Every writer who has ever sent their completed manuscript off to an editor always fears rejection.  And I was no exception.  It didn’t matter that my agent told me my book was great and exactly what the publishing house was seeking.  It didn’t matter that my mother, a published author who planted the writing seed in my brain once I left work to be a stay at home mom, told me I would sell.   I still held my breath every time I opened my inbox, hoping I wouldn’t see that rejection letter.

But a part of me, the dreamer part, envisioned the exact opposite.  I thought about the phone call from my agent telling me I just sold my first book and what I would say in response.  I thought about who I would call first, how I would share the news with my loved ones, and what we would do to celebrate.  I mean, c’mon, it’s not every day a person finds out they’re going to be a published author.

So when the call finally came, it was actually an email.  I was out doing errands with Momoo (my eighty year old grandmother who lives with me) and we had stopped to get a quick lunch.  My iPhone pinged and there was the email from my agent with the subject line “Offer.”  I looked back and forth from my pocket sized screen to my grandma who was dripping soup all down her blouse and I couldn’t even process either.

I handed Momoo some napkins and called my mom.  She asked what the email said and I told her I wasn’t exactly sure because I was too excited to read it through.  She offered to read it to me but I told her I was stunned, not illiterate.  I called my husband as we paid the bill and asked him what it felt like to sleep next to a published author.  Then I blushed and ducked my head as I realized the table full of mechanics on their lunch break had just heard my question.  I fired off a quick and barely legible reply to my agent and, when I looked at the clock, I realized I was running late and we had more errands to do.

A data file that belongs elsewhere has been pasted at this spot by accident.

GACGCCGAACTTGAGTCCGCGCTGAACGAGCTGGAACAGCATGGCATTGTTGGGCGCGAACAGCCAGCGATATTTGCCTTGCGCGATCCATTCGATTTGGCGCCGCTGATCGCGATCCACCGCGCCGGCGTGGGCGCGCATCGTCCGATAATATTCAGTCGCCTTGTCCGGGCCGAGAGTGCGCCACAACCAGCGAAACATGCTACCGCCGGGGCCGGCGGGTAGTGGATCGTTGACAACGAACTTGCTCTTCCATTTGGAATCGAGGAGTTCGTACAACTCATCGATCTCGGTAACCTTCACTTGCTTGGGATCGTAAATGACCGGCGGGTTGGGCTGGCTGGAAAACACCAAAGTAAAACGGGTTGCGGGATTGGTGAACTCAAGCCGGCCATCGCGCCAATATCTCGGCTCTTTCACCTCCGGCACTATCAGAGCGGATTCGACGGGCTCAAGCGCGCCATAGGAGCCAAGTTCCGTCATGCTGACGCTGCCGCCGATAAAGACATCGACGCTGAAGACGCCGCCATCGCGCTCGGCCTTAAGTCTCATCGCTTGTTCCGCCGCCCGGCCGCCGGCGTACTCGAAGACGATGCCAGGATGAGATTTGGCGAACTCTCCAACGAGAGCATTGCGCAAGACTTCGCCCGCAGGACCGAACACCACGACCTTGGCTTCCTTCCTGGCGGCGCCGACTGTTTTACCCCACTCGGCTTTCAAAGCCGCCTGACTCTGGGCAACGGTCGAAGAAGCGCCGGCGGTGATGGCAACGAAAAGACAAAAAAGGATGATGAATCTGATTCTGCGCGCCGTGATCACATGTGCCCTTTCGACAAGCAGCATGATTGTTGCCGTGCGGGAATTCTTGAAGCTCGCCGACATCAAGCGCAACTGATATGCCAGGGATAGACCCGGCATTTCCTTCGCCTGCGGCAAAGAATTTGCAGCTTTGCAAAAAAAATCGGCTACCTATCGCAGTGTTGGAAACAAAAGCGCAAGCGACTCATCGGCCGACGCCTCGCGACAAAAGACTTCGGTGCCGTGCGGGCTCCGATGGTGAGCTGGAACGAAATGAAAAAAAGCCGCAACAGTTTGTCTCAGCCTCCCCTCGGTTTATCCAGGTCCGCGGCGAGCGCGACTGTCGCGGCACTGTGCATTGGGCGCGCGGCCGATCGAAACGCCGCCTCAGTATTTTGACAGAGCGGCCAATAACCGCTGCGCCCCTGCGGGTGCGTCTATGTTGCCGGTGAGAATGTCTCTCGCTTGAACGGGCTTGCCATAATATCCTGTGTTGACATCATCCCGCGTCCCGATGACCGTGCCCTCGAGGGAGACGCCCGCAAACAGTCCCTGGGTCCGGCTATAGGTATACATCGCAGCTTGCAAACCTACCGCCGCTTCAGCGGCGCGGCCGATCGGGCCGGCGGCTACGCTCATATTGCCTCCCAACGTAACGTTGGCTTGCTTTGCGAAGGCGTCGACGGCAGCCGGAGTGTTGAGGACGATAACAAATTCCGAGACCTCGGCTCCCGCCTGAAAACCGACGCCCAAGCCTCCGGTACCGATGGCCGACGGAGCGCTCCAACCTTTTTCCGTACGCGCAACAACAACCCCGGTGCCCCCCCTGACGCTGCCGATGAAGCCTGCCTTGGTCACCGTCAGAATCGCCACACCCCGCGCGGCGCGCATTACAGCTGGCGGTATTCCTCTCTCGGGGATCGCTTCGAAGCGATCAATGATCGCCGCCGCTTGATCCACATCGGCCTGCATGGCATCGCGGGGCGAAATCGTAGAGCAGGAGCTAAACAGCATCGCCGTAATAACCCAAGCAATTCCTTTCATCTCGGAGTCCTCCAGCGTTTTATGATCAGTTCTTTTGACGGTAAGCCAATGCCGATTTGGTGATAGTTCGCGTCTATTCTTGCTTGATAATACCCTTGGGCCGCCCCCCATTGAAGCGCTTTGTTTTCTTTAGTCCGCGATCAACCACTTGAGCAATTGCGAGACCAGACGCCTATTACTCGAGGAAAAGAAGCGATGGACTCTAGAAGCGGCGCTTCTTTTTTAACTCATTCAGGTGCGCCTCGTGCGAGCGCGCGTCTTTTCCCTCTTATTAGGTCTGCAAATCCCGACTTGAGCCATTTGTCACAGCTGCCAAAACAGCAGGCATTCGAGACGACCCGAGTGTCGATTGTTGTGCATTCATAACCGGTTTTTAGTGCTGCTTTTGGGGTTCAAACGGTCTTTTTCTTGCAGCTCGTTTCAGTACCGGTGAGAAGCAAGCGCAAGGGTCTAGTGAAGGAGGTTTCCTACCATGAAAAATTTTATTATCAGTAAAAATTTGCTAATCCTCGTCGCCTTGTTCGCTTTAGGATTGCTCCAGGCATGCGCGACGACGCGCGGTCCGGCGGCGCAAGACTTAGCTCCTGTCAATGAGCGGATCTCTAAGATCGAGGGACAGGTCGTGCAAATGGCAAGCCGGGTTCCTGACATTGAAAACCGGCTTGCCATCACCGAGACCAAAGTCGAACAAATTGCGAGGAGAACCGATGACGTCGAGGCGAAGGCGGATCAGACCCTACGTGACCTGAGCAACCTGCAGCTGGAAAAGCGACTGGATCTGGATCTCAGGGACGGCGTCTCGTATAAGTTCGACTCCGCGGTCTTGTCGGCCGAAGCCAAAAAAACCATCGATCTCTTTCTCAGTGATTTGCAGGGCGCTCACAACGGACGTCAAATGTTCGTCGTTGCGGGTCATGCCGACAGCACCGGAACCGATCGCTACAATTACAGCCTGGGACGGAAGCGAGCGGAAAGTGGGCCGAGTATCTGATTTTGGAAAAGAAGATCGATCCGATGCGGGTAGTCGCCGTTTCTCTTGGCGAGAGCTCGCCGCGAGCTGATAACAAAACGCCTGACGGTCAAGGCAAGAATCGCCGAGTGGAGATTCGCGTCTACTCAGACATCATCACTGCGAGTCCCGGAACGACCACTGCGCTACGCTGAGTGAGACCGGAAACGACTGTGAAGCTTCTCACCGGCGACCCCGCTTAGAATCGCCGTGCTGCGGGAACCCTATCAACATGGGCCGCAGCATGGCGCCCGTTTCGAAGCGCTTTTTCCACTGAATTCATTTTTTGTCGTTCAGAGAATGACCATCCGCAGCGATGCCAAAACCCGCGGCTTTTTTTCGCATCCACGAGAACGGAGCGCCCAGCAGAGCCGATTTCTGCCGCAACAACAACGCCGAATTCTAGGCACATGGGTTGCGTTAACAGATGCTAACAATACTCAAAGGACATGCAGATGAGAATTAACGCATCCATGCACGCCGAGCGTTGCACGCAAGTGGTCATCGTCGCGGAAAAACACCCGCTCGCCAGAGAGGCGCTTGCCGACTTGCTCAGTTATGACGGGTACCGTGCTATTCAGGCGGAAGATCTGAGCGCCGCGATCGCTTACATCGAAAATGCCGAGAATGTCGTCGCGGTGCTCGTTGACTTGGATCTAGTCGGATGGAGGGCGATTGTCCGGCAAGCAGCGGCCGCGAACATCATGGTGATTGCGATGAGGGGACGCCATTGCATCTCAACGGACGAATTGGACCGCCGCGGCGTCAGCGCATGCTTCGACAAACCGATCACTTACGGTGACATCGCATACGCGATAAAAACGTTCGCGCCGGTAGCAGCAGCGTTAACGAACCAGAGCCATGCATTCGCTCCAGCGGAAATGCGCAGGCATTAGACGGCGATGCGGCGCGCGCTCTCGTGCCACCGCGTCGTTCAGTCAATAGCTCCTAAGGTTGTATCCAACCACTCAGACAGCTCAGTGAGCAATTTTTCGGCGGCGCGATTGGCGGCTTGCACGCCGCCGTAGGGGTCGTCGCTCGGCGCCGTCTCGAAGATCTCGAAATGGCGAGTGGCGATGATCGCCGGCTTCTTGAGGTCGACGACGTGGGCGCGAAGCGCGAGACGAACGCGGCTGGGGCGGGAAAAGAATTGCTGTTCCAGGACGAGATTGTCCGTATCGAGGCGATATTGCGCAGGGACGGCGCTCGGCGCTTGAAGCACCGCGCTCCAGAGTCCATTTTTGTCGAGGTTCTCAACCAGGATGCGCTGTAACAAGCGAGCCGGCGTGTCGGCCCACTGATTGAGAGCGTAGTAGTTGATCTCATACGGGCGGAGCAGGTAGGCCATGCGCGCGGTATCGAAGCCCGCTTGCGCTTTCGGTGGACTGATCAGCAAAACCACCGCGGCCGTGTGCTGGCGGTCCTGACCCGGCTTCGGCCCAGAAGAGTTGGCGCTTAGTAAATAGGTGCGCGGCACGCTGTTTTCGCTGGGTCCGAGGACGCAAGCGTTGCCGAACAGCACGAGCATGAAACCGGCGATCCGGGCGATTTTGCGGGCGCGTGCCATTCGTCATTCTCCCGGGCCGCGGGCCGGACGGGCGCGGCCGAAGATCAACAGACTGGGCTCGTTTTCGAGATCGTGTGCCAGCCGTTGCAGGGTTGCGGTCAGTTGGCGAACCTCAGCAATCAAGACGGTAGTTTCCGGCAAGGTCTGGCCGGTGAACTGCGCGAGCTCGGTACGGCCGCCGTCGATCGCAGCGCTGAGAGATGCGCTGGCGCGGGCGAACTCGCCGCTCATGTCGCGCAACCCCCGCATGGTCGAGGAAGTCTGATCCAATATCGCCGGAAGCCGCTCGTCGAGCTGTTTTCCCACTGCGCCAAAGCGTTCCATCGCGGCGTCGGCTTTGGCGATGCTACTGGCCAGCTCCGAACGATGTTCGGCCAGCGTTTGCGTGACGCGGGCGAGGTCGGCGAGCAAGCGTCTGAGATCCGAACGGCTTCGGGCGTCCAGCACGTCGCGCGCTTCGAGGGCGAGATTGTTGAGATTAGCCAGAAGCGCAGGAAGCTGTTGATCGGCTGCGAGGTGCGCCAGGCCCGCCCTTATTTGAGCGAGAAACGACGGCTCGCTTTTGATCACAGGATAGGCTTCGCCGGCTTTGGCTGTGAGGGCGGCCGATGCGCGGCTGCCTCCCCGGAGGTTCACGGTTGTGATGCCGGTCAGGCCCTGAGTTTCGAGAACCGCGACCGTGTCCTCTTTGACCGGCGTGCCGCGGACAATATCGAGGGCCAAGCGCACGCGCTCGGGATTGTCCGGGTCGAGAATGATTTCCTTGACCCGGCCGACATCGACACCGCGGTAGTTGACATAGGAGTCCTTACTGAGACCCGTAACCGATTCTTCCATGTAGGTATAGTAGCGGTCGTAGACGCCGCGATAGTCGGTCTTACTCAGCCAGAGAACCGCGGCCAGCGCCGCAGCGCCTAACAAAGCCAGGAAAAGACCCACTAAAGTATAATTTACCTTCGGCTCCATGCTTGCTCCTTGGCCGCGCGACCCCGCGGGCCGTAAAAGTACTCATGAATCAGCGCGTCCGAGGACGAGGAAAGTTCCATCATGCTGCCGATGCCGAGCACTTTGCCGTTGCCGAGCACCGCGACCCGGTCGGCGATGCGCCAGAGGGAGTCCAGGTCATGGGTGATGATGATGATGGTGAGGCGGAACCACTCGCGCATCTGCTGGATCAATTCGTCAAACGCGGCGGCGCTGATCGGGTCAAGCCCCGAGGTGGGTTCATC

I sent out hurried text messages to my four brothers and all my close friends in between my stops at the post office, library, beauty parlor (for Momoo), and the bank right before making it to the school in time for pick-up.    I was overwhelmed, but I was excited…right up until the point when my kids got in the car.  My nine year old did his best impression of Alexander and the Terrible Horrible No Good Very Bad Day, listing every possible complaint he could think of.  My five year old had a tummy ache and, according to him, the only thing that would make it go away was a bowl of ice cream and me sitting next to him to wwatch the entire Lego Batman movie.

Apparently, neither of my children and none of my pending housework realized I’d just experienced the amazing, life-changing news most authors longed for.  It was my first lesson that no matter how important I might think I am, life goes on and someone still has to make the meatloaf…

But my parents sent me some beautiful flowers, so that served as a reminder that something big had just happened.

Literally.  That is my favorite mixing bowl filled with meatloaf ingredients.  But my parents sent me some beautiful flowers, so that served as a reminder that something big had just happened.